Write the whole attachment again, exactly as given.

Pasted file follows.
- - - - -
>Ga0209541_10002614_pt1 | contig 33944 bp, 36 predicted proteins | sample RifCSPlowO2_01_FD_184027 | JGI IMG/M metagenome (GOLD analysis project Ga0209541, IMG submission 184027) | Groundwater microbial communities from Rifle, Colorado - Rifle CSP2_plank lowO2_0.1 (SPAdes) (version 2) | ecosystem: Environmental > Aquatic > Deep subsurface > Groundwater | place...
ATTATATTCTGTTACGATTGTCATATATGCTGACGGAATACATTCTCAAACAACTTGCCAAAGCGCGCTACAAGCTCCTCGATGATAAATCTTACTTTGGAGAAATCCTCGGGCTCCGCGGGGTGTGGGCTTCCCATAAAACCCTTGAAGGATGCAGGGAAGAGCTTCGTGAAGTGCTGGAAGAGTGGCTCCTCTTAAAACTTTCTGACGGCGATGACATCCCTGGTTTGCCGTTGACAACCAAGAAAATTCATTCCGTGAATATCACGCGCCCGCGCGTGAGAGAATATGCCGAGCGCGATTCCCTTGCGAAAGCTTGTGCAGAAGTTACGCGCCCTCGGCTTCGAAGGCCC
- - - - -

>Ga0209541_10002614_pt1 | contig 33944 bp, 36 predicted proteins | sample RifCSPlowO2_01_FD_184027 | JGI IMG/M metagenome (GOLD analysis project Ga0209541, IMG submission 184027) | Groundwater microbial communities from Rifle, Colorado - Rifle CSP2_plank lowO2_0.1 (SPAdes) (version 2) | ecosystem: Environmental > Aquatic > Deep subsurface > Groundwater | place...
ATTATATTCTGTTACGATTGTCATATATGCTGACGGAATACATTCTCAAACAACTTGCCAAAGCGCGCTACAAGCTCCTCGATGATAAATCTTACTTTGGAGAAATCCTCGGGCTCCGCGGGGTGTGGGCTTCCCATAAAACCCTTGAAGGATGCAGGGAAGAGCTTCGTGAAGTGCTGGAAGAGTGGCTCCTCTTAAAACTTTCTGACGGCGATGACATCCCTGGTTTGCCGTTGACAACCAAGAAAATTCATTCCGTGAATATCACGCGCCCGCGCGTGAGAGAATATGCCGAGCGCGATTCCCTTGCGAAAGCTTGTGCAGAAGTTACGCGCCCTCGGCTTCGAAGGCCC